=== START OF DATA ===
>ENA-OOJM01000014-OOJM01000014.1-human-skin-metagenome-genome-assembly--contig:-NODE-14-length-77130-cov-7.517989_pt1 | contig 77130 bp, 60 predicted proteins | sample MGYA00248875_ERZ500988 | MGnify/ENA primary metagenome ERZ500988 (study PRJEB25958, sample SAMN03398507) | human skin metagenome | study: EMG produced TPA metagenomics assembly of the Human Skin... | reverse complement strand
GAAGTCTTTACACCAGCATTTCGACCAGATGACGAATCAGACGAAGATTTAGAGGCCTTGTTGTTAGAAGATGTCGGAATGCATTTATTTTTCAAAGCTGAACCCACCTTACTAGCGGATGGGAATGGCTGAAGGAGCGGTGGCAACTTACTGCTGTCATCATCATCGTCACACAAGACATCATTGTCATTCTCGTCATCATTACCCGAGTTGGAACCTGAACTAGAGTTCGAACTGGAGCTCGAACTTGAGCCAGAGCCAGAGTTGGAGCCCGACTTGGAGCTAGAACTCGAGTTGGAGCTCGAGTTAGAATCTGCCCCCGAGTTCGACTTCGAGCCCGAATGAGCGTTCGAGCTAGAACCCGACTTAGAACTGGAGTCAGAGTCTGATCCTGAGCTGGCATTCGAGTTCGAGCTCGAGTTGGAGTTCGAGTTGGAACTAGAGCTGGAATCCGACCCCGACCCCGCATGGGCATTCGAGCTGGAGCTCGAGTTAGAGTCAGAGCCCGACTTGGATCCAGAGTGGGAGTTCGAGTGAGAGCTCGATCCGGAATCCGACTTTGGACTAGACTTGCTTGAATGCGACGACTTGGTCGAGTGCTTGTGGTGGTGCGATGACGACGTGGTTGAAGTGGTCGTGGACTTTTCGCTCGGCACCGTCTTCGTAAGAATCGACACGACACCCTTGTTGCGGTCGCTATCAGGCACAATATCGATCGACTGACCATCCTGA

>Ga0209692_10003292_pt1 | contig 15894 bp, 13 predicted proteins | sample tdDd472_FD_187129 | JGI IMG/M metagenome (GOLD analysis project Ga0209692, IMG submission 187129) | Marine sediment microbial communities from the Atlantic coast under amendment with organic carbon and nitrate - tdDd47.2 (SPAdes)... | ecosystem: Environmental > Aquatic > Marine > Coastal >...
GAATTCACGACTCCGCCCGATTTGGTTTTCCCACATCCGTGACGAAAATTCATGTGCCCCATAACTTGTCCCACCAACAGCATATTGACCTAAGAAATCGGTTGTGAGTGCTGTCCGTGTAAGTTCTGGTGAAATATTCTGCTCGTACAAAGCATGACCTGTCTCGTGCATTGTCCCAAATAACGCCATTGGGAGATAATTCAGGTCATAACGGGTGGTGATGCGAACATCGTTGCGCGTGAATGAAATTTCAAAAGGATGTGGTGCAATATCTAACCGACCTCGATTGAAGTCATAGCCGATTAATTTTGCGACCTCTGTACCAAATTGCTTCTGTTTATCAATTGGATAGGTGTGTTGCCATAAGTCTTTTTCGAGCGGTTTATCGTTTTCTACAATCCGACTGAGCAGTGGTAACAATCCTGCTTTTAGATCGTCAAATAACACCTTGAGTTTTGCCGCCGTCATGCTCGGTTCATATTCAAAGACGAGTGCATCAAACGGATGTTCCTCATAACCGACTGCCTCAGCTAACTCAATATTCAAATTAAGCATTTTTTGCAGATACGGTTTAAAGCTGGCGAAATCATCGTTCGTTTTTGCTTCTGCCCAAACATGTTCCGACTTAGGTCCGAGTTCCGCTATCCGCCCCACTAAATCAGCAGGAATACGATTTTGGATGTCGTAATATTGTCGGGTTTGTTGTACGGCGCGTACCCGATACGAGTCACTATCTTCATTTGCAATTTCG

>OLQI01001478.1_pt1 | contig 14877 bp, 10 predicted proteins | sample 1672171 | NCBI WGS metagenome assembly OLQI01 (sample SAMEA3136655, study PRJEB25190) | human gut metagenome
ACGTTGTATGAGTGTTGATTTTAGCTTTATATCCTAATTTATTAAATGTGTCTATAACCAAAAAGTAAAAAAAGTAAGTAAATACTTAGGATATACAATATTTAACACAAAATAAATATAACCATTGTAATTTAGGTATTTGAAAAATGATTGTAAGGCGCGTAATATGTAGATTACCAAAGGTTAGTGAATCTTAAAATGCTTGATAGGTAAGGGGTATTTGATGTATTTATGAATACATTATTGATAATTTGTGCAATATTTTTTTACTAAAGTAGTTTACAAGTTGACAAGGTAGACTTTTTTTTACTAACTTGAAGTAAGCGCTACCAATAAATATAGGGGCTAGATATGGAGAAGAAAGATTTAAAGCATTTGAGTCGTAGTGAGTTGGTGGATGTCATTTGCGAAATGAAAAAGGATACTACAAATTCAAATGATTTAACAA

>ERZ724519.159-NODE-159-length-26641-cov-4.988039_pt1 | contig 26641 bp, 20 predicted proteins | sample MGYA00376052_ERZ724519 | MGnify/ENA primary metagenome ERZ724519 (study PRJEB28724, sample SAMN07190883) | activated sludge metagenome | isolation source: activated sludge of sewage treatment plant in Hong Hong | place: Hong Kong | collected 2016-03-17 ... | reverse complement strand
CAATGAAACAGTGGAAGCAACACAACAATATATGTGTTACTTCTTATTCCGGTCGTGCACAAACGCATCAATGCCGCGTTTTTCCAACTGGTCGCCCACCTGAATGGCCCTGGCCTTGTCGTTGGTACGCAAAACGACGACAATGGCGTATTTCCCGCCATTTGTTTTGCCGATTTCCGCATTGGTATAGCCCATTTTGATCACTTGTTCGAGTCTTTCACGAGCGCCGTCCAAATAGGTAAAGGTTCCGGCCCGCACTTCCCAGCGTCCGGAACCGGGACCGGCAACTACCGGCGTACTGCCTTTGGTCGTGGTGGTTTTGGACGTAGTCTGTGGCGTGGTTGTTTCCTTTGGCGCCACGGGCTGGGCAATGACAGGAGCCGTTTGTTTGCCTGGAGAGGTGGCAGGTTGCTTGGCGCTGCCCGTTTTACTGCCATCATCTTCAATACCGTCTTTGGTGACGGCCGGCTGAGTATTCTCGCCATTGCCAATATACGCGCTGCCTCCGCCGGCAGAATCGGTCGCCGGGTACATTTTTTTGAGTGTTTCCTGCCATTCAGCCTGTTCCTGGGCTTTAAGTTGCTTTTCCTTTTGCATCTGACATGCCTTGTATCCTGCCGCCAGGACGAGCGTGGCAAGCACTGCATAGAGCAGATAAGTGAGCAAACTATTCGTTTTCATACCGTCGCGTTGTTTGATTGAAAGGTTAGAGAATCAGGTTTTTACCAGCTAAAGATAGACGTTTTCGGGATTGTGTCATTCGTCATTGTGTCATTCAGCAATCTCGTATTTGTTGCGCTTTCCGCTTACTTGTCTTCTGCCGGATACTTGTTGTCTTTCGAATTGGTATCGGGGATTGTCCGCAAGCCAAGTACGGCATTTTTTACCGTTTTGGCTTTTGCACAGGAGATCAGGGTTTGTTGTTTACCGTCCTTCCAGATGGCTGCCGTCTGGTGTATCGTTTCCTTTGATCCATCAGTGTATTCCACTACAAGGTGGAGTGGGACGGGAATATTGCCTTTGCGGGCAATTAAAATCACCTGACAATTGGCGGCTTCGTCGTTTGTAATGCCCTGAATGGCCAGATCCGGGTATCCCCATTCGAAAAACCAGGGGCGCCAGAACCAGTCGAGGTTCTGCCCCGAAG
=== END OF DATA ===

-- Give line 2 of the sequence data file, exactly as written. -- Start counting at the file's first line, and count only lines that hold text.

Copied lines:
GAAGTCTTTACACCAGCATTTCGACCAGATGACGAATCAGACGAAGATTTAGAGGCCTTGTTGTTAGAAGATGTCGGAATGCATTTATTTTTCAAAGCTGAACCCACCTTACTAGCGGATGGGAATGGCTGAAGGAGCGGTGGCAACTTACTGCTGTCATCATCATCGTCACACAAGACATCATTGTCATTCTCGTCATCATTACCCGAGTTGGAACCTGAACTAGAGTTCGAACTGGAGCTCGAACTTGAGCCAGAGCCAGAGTTGGAGCCCGACTTGGAGCTAGAACTCGAGTTGGAGCTCGAGTTAGAATCTGCCCCCGAGTTCGACTTCGAGCCCGAATGAGCGTTCGAGCTAGAACCCGACTTAGAACTGGAGTCAGAGTCTGATCCTGAGCTGGCATTCGAGTTCGAGCTCGAGTTGGAGTTCGAGTTGGAACTAGAGCTGGAATCCGACCCCGACCCCGCATGGGCATTCGAGCTGGAGCTCGAGTTAGAGTCAGAGCCCGACTTGGATCCAGAGTGGGAGTTCGAGTGAGAGCTCGATCCGGAATCCGACTTTGGACTAGACTTGCTTGAATGCGACGACTTGGTCGAGTGCTTGTGGTGGTGCGATGACGACGTGGTTGAAGTGGTCGTGGACTTTTCGCTCGGCACCGTCTTCGTAAGAATCGACACGACACCCTTGTTGCGGTCGCTATCAGGCACAATATCGATCGACTGACCATCCTGA